About significant changes in PHP 7.3

The following changes in PHP 7.3

– Flexible Heredoc syntax and Nowdoc syntax
– End comma can be used in function call JSON_THROW_ON_ERROR
– Can use reference passing with list () is_countable function
– array_key_first(), array_key_last()
– Argon2 Password Hash Enhancement

Flexible description of heredoc/nowdoc statement
You can now indent the end markers and the text you insert.

if(TRUE){
	print<<<EOS
	foo
	EOS;
}
&#91;/php&#93;

The indent of the string is determined relative to the end marker's position(indent). This allows you to easily control the number of spaces inserted etc. Note that mixing blanks and tabs in a string is not permitted, as it is controlled by indenting, and an error will occur.

<b>mbstring case conversion is enhanced</b>
The mbstring extension was originally developed to handle multi-byte strings, but it is actually used by many PHP programmers, including single-byte users, as extensions for string processing. As of PHP 7.3, upper and lower-case conversion mainly used in single-byte range is enhanced.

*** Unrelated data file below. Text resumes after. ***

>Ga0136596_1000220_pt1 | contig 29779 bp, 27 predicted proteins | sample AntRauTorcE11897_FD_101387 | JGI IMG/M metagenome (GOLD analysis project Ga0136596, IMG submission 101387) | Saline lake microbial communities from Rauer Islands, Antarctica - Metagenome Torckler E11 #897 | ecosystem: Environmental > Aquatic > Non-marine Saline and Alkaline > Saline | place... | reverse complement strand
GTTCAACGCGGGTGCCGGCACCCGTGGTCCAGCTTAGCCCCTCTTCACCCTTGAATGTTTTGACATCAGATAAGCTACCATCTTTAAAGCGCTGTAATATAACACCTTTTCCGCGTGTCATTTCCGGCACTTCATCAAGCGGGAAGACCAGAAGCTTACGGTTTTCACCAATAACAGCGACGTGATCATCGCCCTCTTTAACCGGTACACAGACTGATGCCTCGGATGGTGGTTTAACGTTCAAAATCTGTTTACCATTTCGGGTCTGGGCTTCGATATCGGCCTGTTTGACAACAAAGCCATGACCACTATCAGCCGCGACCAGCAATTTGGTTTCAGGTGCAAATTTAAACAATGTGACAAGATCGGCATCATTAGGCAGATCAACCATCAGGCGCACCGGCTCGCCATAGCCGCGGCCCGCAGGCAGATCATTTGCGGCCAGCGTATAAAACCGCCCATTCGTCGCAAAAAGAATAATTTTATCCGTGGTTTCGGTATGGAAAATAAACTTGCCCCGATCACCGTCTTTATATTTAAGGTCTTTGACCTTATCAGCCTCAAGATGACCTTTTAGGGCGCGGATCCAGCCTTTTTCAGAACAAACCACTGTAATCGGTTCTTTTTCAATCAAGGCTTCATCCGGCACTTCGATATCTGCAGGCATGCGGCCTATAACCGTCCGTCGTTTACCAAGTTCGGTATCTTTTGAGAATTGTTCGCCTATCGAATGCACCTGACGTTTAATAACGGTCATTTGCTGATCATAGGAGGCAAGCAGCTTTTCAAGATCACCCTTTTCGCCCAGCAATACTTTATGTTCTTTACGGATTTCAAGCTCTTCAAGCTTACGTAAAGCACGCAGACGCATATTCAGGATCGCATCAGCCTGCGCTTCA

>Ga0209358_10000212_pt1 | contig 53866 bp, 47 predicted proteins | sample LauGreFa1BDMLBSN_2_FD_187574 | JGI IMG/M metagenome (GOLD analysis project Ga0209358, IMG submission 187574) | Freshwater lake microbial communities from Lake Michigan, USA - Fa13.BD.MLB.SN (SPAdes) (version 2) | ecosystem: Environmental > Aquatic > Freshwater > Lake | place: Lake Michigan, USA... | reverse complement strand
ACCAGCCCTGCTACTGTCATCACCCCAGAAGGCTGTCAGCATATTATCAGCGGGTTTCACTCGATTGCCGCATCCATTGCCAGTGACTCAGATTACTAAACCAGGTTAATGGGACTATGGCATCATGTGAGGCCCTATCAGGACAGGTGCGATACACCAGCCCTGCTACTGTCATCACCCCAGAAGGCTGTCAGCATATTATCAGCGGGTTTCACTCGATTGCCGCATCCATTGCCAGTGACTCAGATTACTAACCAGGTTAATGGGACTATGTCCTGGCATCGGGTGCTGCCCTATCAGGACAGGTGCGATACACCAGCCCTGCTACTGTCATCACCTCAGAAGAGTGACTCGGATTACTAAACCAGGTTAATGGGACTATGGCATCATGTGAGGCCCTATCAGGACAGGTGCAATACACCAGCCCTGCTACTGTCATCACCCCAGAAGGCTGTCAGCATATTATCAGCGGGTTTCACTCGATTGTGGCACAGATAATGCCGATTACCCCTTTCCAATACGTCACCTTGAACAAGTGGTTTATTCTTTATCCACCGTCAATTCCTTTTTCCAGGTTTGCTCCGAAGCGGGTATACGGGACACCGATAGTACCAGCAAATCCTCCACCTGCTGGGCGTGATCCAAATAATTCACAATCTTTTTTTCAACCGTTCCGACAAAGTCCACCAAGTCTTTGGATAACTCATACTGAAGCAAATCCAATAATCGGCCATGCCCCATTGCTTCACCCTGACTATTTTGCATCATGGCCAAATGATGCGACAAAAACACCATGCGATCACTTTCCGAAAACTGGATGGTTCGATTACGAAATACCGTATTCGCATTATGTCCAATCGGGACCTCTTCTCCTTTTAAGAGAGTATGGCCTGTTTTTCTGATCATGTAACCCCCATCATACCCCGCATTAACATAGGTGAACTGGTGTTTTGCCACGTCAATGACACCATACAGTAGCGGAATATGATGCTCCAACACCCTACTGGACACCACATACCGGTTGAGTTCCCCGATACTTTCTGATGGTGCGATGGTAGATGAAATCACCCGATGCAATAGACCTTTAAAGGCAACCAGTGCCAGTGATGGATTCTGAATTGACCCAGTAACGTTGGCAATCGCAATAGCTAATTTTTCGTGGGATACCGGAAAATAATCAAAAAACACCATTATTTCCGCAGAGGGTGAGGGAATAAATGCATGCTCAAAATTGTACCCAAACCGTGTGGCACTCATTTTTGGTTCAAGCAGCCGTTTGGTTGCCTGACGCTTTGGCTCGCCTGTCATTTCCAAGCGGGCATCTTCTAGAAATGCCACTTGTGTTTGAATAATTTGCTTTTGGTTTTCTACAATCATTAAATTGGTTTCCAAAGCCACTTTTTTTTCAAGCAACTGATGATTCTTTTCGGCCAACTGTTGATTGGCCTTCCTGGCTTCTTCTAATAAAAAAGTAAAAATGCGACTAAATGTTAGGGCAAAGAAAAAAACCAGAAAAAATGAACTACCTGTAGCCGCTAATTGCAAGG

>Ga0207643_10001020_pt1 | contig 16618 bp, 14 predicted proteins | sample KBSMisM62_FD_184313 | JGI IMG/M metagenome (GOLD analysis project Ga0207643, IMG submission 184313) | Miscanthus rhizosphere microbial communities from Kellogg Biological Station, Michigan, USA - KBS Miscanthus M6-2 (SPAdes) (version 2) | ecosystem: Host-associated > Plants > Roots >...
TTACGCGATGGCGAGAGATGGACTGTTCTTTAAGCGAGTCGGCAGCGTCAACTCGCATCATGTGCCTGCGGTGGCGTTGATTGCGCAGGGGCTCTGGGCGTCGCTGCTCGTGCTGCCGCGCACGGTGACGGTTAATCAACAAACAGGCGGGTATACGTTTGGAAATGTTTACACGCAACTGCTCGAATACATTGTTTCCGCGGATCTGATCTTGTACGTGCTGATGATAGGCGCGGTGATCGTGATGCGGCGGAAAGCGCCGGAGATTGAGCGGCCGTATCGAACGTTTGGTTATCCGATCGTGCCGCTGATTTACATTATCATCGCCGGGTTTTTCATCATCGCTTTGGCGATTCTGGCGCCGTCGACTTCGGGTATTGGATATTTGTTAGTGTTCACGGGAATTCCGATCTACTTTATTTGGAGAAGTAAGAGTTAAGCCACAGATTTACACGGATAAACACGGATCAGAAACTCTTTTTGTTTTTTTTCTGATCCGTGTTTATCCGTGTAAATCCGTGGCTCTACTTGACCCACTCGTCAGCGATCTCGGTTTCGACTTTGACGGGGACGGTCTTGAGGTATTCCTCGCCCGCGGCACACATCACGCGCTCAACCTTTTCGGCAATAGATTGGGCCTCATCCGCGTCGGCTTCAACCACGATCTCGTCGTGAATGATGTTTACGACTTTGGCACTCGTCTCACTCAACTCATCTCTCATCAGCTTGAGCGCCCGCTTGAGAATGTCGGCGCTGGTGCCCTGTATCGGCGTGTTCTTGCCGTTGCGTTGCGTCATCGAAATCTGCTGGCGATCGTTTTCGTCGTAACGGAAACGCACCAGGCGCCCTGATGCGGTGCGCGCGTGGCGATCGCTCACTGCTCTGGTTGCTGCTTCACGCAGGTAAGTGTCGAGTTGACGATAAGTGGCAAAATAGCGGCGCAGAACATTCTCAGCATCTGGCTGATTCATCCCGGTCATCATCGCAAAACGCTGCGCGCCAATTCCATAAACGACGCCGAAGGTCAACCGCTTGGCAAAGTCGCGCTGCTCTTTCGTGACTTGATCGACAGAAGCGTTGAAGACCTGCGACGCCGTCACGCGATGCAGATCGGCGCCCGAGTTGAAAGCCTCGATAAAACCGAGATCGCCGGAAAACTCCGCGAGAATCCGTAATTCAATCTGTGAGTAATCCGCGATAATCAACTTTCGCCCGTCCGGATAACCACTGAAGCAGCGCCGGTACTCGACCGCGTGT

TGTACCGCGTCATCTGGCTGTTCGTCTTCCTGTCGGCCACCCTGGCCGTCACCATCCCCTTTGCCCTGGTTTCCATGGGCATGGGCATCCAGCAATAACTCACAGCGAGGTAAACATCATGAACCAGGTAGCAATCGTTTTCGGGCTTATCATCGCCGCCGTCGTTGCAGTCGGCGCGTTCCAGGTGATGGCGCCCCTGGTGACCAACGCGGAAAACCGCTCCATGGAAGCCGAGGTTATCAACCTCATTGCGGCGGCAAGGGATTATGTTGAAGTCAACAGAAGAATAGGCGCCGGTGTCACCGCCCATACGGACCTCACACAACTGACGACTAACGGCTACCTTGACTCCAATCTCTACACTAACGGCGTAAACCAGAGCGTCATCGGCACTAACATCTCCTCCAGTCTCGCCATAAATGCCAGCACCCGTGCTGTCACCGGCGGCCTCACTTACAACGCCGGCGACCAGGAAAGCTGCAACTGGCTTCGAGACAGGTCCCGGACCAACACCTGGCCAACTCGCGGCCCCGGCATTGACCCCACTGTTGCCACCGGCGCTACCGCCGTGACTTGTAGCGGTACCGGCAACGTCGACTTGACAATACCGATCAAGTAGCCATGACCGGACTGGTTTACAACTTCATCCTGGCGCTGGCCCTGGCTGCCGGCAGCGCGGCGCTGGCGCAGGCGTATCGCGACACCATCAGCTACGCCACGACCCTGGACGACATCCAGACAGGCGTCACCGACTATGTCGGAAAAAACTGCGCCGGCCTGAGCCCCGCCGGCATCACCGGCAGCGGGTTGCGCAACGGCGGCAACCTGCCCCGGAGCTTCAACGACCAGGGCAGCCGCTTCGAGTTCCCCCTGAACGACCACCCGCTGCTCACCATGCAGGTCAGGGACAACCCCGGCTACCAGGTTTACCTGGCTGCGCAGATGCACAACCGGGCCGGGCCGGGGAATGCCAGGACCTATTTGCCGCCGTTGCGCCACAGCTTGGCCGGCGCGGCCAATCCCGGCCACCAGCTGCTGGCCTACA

[php]
echo mb_strtoupper("Straße");

Allow commas to be inserted at the end of function arguments
Previously, in PHP 7.2 and earlier versions, although it was possible to write a comma at the end of the last element of the array, it was not possible to insert a comma at the end of function arguments. For example, when creating a function definition automatically by a script, putting a comma at the end may make writing code easier. In such cases, new features are useful.

$a = [1,2];
$b = [3,4];
$c = array_merge($a,$b,[5,6],);

is_countable(), array_key_*() function added
As of PHP 7.3, the is_countable() function has been added to check for countable functions. It can be used for purposes such as checking the functions that can be specified in the count() function.

if(is_countable($foo)){
	//$fooはカウント可
}

$a = ['one'=>'First','two'=>'Second','three'=>'Thred'];
echo array_key_first($a); // one
echo array_key_last($a); // three

Support for Same-site Cookie
A PHP session supports the Same-site Cookie(suggested as RFC 6265) that is said to be effective for cross-site request forgery(CSRF) protection as a security related function imrovement. When the SameSite attribute is specified, corss-site requests are limited and supported by major we browsers such as Google Chrome.